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Error To Grant Directed Verdict For Defendant Anesthesiologist, Where There Was Evidence To Permit A Reasonable Fact Finder To Conclude The Physician Was Negligent.

Feb 08th, 2019 in News by admin


Ruiz v. Tenet Hialeah Healthsystem, 43 Fla. L. Weekly S655 (Fla. December 20, 2018):

After the plaintiff’s wife died during surgery, her husband brought a medical malpractice action against several of her treating physicians and a hospital.

The plaintiff’s late wife had noticed a large mass on the back of her head which was ultimately diagnosed by a neurosurgeon (without a biopsy) as an osteosarcoma. Imaging studies showed it had invaded the decedent’s skull, and could be pressing upon her brain. The neurosurgeon recommended immediate surgery.

The decedent agreed to the surgery, and had her pre-surgery exam and lab work done. The EKG result was flagged as abnormal.

On the morning of the surgery, the anesthesiologist was running late, and another anesthesiologist agreed to perform the pre-anesthesia evaluation. That doctor reviewed some of the test results in the chart (but not all of them), but believed any abnormality was caused by a malfunction of the EKG machine. He also did not see the abnormal urinalysis results.

The anesthesiologist did not inform the surgeons of the abnormal test results and signed off to clear the decedent for surgery.

During surgery, the decedent lost a large amount of blood, suffered a significant drop in blood pressure and died after cardiac arrest. The autopsy revealed that rather than being an osteosarcoma, the woman’s tumor was actually a multiple myeloma; a kind of cancer that is treated only through radiation and chemotherapy, not surgery.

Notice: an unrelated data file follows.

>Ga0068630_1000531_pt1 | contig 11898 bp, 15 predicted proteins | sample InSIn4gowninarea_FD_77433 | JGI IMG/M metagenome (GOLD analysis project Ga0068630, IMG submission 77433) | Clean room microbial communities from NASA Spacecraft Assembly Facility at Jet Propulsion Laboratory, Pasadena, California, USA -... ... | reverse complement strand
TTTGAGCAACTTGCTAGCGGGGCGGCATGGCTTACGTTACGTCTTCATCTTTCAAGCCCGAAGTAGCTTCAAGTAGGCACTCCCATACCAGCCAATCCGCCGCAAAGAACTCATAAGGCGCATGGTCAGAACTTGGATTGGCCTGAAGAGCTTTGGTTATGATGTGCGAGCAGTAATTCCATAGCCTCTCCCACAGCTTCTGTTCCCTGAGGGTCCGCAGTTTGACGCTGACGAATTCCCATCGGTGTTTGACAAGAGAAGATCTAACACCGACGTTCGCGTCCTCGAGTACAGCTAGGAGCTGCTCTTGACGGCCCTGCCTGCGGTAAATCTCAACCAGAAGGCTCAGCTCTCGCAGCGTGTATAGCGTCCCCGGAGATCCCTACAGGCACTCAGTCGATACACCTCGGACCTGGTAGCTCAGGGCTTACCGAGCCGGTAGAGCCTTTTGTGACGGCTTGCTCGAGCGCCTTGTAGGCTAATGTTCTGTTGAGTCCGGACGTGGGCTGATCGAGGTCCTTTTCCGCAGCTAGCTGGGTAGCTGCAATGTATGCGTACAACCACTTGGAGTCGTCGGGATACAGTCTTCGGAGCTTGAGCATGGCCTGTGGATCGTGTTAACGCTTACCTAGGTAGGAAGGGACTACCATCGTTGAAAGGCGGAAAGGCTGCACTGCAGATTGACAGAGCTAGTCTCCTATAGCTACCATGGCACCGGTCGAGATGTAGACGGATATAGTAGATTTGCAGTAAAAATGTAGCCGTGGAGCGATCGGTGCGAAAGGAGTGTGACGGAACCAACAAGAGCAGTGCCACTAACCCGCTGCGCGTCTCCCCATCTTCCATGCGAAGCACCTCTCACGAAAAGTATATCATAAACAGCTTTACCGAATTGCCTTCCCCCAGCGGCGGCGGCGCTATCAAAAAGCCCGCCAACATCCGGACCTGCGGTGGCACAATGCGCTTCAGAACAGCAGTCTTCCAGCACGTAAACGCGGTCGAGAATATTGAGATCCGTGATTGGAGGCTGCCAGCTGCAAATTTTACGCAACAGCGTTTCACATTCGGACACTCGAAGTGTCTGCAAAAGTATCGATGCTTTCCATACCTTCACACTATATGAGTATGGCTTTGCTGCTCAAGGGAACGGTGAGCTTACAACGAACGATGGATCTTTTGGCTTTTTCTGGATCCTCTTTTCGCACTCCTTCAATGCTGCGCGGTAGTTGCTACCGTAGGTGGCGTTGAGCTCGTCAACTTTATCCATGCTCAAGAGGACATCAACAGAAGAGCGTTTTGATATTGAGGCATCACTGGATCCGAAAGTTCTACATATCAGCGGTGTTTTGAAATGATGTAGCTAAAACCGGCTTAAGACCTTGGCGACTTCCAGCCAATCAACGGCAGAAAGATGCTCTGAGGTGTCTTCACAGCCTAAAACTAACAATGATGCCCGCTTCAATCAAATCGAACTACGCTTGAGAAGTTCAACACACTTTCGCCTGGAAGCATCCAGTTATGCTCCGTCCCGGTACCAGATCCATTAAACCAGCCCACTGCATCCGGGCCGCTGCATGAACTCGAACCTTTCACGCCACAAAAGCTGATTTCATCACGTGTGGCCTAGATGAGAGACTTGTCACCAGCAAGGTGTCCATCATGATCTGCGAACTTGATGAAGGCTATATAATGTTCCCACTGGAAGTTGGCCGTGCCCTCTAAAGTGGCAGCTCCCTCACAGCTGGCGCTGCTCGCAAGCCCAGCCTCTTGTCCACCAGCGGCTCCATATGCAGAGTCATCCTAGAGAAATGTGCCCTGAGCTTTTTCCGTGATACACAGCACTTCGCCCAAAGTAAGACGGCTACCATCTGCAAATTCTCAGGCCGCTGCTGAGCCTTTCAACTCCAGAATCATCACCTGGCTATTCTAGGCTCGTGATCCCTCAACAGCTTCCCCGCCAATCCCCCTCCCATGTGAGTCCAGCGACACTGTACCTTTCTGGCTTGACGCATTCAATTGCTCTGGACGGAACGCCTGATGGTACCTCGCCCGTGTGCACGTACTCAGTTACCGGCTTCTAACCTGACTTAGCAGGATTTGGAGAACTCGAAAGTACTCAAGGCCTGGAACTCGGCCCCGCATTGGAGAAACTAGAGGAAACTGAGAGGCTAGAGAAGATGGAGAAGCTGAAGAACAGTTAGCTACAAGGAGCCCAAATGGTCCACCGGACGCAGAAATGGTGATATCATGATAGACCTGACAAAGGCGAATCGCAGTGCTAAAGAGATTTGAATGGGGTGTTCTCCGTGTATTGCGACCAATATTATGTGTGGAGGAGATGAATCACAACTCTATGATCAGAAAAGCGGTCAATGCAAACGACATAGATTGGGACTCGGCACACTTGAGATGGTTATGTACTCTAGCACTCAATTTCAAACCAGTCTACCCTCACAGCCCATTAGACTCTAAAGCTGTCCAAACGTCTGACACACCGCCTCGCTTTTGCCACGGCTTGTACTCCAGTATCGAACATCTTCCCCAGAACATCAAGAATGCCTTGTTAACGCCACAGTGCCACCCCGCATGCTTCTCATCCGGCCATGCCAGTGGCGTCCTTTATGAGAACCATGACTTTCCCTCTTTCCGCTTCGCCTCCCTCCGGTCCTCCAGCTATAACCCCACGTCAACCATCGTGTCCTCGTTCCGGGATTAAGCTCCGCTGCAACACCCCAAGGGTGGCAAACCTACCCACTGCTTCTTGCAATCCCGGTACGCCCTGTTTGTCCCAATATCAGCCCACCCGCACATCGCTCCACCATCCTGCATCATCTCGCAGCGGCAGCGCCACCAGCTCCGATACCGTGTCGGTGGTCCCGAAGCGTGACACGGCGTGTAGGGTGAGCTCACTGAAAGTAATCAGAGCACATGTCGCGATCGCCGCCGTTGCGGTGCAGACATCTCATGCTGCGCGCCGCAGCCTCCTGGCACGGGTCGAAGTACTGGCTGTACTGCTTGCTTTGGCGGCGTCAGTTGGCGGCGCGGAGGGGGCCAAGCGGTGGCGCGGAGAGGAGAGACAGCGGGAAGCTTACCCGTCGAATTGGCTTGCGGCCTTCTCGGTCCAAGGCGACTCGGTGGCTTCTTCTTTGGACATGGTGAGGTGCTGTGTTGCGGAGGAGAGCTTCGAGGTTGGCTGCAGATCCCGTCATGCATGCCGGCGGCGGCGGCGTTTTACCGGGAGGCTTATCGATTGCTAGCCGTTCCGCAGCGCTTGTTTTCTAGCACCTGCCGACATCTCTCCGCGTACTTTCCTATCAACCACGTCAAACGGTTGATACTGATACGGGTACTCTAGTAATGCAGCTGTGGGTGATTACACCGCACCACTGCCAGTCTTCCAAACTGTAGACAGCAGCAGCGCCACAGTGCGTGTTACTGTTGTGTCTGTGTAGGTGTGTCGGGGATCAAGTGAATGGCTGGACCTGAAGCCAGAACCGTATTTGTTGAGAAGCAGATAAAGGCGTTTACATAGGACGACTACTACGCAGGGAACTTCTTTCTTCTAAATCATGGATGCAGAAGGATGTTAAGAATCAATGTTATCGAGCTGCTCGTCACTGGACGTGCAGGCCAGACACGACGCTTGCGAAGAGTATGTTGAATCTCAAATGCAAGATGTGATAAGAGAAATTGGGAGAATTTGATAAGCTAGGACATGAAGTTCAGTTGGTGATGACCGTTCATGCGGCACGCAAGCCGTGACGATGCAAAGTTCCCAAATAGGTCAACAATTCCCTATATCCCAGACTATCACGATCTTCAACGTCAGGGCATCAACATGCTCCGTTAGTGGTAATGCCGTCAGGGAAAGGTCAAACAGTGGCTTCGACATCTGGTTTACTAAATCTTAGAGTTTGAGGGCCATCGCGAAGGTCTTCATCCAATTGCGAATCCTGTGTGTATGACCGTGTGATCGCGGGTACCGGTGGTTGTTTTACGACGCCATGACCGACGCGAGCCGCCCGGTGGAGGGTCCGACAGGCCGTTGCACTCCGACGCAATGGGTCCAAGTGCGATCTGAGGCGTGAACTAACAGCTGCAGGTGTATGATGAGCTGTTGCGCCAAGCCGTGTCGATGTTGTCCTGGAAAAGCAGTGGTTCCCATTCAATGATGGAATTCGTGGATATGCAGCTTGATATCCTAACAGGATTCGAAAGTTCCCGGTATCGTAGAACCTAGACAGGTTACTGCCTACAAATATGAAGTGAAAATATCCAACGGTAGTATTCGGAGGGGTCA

The trial judge had granted a directed verdict in favor of the anesthesiologist, holding that even assuming he was negligent, he did nothing more than place the decedent in a position to be injured by the independent actions of a third party. Because the trial court concluded that no evidence would allow a reasonable fact finder to conclude that the anesthesiologist was the “primary cause” of the death, the court granted the directed verdict.

The Florida Supreme Court reviewed the District Court’s affirmance. It wrote, directed verdicts can only be affirmed where no proper view of the evidence can sustain a verdict in favor of the non-moving party. Also, in proving causation in Florida, we use the “more likely than not” standard, meaning only that the negligence “probably caused” the plaintiff’s injury.

Medical malpractice jurisprudence makes clear that a physician may be the proximate cause of a patient’s injury, even if that physician is not the primary cause of the injury. Under these facts, the anesthesiologist had to show there was no competent substantial evidence in the record to permit a reasonable fact finder to conclude he was negligent. Because the trial court did not go through that analysis, the supreme court quashed the Third District’s decision, and remanded it to consider the record in light of the proper standard.